Flag Day, June 14. Flags are flown to mark the adoption of the American flag.
Independence Day (usually termed the Fourth of July), July 4. Parades, fireworks, and flags celebrate the signing of the U.S. Declaration of Independence from Great Britain. A legal and business holiday. (Note: Some types of fireworks are for sale to consumers around this time of the year. They all can be dangerous, and some are legal in certain cities and states but illegal in others. Check with local law enforcement agencies regarding local laws. A few types of fireworks, especially very large firecrackers, are illegal everywhere in the United States.)
Labor Day, the first Monday of September. A legal and business holiday noting the importance of workers and labor organizations.
Rosh Hashanah, the Jewish New Year, and Yom Kippur, the Jewish Day of Atonement. The principal Jewish holidays. Both are celebrated on varying dates in September or October, based on fixed dates on the Jewish calendar that vary from year to year from the Gregorian calendar commonly used in the Western world.
Columbus Day, Oct. 12 (or nearest Monday). Commemorates the landing of Italian explorer Christopher Columbus on the shores of North America. A legal holiday.
Halloween, Oct. 31. From All Hallow’s Eve, the evening before the Christian celebration of All Saints’ Day. Halloween is a children’s holiday, associated with carving faces on pumpkins called jack-o’-lanterns and making witches, cats, and ghosts for decorations. Children often go to parties in costumes or go trick-or-treating. Trick-or-treating means putting on a costume, carrying a bag, and going door-to-door in a neighborhood saying “trick or treat,” and being given a piece of candy by the occupant of the house or apartment. Young children should be accompanied by an adult when trick-or-treating.
Election Day, the Tuesday after the first Monday in November. Not a legal or business holiday, but people may leave work briefly to vote in municipal, county, state, and/or national elections.
Veterans Day is celebrated November 11. A legal holiday honoring veterans of armed service.
Thanksgiving Day, the fourth Thursday in November. A harvest celebration, stemming from harvest-time festivities in the original American colonies. A legal and business holiday on which, traditionally, families gather to eat a large meal that includes turkey, stuffing, mashed potatoes, and pumpkin pie.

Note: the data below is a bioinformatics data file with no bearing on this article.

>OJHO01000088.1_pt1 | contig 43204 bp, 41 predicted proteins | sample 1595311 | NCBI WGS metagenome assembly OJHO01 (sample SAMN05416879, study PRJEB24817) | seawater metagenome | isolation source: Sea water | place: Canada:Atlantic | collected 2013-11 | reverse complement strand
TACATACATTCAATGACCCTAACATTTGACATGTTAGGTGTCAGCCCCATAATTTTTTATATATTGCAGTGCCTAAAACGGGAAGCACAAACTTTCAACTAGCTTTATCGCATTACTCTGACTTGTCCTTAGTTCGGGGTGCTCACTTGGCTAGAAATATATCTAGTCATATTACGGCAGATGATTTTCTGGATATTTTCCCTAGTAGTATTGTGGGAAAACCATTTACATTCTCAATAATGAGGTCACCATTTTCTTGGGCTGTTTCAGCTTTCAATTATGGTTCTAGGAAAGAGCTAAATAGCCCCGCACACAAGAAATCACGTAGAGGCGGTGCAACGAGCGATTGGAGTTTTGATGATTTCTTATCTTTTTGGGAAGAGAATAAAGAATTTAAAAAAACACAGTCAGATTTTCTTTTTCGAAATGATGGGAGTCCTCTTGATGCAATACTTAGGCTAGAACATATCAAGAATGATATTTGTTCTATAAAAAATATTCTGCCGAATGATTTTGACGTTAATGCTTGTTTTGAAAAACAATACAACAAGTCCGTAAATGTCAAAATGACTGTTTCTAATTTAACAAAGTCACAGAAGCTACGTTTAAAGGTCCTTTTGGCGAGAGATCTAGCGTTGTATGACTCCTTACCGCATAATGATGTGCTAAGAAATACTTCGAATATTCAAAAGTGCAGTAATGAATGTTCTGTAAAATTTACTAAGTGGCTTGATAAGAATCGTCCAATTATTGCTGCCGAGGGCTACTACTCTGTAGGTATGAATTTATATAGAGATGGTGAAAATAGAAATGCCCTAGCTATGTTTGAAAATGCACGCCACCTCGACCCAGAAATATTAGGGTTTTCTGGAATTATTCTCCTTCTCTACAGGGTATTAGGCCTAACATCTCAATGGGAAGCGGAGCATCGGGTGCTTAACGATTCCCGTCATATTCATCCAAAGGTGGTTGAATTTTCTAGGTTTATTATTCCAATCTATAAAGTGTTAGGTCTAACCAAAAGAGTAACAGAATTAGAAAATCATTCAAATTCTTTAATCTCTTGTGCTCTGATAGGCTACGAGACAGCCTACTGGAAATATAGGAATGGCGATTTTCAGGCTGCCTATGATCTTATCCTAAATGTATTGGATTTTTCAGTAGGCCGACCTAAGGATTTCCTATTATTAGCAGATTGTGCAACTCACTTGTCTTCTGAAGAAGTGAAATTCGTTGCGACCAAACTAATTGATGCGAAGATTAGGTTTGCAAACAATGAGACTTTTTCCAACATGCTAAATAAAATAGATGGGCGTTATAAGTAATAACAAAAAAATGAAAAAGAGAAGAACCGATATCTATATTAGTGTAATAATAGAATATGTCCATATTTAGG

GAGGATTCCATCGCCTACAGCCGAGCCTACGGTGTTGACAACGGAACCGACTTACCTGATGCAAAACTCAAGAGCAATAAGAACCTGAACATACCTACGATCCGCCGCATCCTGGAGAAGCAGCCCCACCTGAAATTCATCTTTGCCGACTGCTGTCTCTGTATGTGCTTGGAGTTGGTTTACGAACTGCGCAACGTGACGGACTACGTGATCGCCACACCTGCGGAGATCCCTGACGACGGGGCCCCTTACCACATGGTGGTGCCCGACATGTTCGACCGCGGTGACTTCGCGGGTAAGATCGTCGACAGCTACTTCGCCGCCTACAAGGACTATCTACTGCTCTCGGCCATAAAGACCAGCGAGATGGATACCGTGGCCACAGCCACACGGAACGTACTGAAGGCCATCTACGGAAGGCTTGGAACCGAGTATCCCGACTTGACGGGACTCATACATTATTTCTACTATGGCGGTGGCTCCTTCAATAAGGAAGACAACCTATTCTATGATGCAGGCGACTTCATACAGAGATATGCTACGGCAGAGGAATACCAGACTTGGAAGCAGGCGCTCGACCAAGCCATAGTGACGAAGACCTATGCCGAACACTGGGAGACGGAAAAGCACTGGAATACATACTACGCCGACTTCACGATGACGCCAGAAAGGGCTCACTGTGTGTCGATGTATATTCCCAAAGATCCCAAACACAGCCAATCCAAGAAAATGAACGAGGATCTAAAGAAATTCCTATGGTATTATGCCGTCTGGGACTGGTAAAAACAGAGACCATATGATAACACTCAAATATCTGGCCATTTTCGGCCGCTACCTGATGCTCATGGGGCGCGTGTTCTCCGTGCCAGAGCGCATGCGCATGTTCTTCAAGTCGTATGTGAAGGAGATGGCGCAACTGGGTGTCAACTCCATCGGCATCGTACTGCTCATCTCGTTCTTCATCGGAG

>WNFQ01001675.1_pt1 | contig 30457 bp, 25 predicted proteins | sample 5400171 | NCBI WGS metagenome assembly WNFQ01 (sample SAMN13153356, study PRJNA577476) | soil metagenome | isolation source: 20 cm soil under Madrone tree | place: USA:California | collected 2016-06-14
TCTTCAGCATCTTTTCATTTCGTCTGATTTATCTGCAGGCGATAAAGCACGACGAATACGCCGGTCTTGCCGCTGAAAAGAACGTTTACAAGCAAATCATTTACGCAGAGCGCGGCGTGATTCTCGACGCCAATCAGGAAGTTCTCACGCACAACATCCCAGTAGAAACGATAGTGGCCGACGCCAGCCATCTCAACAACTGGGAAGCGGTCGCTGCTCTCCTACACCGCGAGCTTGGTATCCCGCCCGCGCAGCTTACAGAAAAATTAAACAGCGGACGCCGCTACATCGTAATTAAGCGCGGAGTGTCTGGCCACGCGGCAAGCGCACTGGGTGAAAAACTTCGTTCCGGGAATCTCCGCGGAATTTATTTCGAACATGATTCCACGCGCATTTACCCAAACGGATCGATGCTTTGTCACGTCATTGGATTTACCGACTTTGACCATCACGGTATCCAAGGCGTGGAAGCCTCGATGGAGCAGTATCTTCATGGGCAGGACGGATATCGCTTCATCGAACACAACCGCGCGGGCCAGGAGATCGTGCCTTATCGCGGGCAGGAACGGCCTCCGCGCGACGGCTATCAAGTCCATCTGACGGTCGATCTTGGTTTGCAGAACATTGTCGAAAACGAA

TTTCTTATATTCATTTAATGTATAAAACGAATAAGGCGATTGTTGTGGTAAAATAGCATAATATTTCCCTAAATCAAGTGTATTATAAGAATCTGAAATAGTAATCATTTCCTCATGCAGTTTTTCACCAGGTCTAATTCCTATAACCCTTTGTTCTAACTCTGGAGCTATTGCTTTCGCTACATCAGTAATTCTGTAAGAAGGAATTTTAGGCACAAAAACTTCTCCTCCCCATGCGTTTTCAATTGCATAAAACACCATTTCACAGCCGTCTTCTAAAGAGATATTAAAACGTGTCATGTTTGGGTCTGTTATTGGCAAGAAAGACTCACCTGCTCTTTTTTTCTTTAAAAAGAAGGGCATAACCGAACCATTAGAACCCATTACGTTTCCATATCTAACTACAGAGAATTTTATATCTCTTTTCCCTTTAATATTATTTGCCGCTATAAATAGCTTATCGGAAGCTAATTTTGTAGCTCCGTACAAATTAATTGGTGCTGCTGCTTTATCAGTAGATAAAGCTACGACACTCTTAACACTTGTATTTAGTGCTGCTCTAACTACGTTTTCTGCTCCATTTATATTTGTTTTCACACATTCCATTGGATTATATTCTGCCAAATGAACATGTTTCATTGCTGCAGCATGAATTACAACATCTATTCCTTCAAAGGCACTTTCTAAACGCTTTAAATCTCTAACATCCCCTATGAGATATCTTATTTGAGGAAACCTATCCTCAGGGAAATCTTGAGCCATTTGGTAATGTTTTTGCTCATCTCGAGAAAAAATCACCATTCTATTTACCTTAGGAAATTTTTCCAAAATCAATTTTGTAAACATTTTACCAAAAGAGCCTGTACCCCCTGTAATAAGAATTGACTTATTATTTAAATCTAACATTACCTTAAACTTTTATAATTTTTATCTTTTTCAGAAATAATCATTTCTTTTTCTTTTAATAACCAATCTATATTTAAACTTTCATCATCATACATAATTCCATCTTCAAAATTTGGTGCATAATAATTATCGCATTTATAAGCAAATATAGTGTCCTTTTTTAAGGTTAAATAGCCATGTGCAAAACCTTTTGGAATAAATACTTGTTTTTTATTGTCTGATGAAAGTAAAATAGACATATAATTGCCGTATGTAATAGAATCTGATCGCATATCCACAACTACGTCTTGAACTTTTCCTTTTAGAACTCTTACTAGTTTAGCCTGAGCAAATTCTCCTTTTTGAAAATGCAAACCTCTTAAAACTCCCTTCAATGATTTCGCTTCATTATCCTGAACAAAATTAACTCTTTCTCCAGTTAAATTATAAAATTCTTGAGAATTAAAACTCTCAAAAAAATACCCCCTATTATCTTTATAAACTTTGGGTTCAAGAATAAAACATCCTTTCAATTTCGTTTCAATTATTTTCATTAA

Hanukkah, sometimes spelled Chanukah, celebrated in late November or (usually) December, based on fixed dates on the Jewish calendar that vary from year to year from the Gregorian calendar. An eight-day Jewish holiday marking the rededication of the Second Temple in Jerusalem.
Christmas, Dec. 25, a legal and business holiday. The major U.S. holiday. It began as a Christian celebration of the birth of Jesus Christ but is now also a widely celebrated day of feasting and gift-giving. Preparations, including the buying of gifts and decoration of homes and public places, begin as early as Thanksgiving. Santa Claus, a mythical figure, is said to visit the homes of children on the night of Dec. 24 (Christmas Eve) and leave gifts for them while they sleep. Many people send Christmas cards to their friends. Both home and office Christmas parties are quite common and take place throughout the month of December, a time that is frequently called the “holiday season” because several other holidays are celebrated during this time as well.
Kwanzaa, Dec. 26 to Jan. 1. For seven days some African Americans observe Kwanzaa, a Swahili word for “the first,” or “the first fruits of the harvest.” It is a cultural holiday, celebrating African-American heritage.